An excellent example of this process is in the computer information storage industry, where each new generation of technology allowed hard drives to be smaller, more rugged, and use less power.  Christensen’s classic description of the disruptive innovation in the hard disk industry, where successive generations of technology first developed a new market and eventually improved enough to compete with the previous products, appears to be happening again with the adoption of the solid-state memory to replace hard disks.  This new technology could not initially compete on cost or storage capacity for the existing computer customers, so it found a new market in products such as the iPod and other portable electronic devices.  These solid-state drives are starting to become cheap enough and large enough to be used in high-end laptop computers, such as the MacBook Air, which indicates that they are beginning to compete in the mainstream market.  Personal computer usage is also shifting towards mobile devices, which use the new solid-state memory technology.16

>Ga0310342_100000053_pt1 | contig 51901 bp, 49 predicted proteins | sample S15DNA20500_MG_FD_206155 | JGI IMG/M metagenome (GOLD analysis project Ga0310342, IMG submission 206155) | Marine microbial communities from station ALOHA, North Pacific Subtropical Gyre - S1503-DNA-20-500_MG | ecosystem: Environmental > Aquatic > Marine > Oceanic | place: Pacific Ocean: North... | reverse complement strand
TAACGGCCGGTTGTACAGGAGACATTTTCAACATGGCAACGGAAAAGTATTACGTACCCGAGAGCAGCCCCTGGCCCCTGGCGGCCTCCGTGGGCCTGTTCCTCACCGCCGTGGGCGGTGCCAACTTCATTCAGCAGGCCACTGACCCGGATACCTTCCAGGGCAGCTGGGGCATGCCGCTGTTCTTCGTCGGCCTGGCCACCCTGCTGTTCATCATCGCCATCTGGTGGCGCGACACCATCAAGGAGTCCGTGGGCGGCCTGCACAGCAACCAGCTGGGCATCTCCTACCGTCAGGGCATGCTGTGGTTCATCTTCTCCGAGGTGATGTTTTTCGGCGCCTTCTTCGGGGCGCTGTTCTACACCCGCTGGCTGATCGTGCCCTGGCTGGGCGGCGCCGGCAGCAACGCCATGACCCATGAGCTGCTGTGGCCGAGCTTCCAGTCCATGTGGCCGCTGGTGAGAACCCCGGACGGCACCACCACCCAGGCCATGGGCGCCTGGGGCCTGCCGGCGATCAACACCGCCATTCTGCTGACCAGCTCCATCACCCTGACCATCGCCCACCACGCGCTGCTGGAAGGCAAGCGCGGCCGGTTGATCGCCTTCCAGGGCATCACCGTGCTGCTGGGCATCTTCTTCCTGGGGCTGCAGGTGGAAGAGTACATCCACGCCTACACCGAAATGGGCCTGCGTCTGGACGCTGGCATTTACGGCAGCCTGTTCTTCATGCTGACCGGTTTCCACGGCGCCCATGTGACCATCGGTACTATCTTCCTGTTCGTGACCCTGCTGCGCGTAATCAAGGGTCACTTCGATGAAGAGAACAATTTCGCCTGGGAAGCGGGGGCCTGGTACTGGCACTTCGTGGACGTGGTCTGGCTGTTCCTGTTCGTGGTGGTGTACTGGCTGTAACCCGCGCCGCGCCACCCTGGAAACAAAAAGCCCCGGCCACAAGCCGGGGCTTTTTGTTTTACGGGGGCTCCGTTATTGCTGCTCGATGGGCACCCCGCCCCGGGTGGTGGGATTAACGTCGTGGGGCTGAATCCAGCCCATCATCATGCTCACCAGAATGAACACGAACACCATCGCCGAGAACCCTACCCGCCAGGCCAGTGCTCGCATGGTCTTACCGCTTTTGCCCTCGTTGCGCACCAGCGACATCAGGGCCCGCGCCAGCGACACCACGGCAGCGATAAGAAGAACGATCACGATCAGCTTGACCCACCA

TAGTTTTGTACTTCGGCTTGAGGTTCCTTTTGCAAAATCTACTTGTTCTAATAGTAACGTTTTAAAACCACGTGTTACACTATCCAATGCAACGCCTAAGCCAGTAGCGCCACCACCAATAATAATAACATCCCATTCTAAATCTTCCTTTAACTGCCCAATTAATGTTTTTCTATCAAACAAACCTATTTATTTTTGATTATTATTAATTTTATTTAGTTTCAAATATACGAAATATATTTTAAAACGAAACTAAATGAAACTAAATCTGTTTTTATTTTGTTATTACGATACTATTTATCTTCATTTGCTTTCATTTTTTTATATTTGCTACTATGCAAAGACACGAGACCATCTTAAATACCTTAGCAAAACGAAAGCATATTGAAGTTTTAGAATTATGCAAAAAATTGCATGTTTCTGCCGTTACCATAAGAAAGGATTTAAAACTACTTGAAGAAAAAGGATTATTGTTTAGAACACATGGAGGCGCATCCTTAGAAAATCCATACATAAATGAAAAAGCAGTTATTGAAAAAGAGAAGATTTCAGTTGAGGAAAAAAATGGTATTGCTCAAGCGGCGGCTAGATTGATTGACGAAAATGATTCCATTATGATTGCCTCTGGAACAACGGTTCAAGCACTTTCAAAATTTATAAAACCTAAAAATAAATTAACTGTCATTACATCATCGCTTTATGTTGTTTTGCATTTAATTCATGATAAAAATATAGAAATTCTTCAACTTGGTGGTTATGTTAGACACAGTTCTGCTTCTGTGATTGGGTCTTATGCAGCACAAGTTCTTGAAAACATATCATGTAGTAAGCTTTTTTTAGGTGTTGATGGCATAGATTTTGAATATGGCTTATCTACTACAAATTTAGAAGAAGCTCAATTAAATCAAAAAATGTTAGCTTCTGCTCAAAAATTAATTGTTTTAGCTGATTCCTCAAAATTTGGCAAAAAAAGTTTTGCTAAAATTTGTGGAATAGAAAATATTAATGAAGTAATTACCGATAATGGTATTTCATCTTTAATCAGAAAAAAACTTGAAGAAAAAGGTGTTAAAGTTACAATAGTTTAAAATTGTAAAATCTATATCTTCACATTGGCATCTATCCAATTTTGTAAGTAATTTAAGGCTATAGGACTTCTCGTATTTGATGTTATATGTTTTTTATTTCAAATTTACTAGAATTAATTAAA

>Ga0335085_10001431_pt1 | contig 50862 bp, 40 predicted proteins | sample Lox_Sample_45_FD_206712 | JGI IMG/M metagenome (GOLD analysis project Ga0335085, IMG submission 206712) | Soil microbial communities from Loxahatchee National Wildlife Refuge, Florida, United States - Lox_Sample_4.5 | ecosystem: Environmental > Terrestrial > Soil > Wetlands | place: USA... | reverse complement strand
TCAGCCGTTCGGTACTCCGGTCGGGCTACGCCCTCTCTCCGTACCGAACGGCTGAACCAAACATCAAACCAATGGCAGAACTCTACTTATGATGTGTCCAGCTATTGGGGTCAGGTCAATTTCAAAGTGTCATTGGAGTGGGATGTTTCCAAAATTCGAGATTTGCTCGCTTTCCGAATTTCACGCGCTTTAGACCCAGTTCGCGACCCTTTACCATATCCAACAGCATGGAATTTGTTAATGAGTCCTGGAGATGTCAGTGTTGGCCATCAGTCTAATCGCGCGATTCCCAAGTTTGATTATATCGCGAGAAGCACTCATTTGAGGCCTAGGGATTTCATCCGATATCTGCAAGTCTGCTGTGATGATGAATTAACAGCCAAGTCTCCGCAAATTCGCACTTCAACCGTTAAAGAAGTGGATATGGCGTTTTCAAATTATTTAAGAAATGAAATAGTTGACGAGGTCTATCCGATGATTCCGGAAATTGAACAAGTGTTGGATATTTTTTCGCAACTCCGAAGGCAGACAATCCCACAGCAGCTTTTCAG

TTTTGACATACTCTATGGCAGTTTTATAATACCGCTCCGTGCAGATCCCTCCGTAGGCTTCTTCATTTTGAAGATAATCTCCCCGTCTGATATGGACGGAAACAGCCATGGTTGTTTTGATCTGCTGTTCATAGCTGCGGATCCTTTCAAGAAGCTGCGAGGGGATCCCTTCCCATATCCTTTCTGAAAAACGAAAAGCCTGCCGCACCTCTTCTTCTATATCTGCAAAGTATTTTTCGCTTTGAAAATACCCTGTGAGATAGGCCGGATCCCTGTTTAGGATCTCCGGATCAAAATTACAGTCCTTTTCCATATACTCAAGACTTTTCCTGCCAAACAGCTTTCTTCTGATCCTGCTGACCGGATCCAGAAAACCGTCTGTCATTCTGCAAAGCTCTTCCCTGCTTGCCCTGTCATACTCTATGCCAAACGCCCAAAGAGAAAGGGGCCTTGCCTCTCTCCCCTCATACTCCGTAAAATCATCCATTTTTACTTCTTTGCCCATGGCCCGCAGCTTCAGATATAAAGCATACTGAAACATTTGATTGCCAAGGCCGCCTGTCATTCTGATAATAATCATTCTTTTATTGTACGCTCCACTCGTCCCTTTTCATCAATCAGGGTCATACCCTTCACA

Management must able to adopt radical innovation, implement it using compatible management processes, and develop new markets. The new innovation must be allowed to creatively destroy the current market before another business does.  It may seem counterintuitive because it reduces a profitable business line, but it will allow the organization to build a new market.  Apple successfully brings out new iPods that creatively destroy their own products, but the new iPods build the market instead of a competitor’s product.  The ability to cannibalize an existing product is a key factor for being able to change the marketplace. If an organization is not willing to produce that next generation of product then another will bring it to market and the result for the older product will be the same, but the original organization will be in a much lower competitive position.17, 18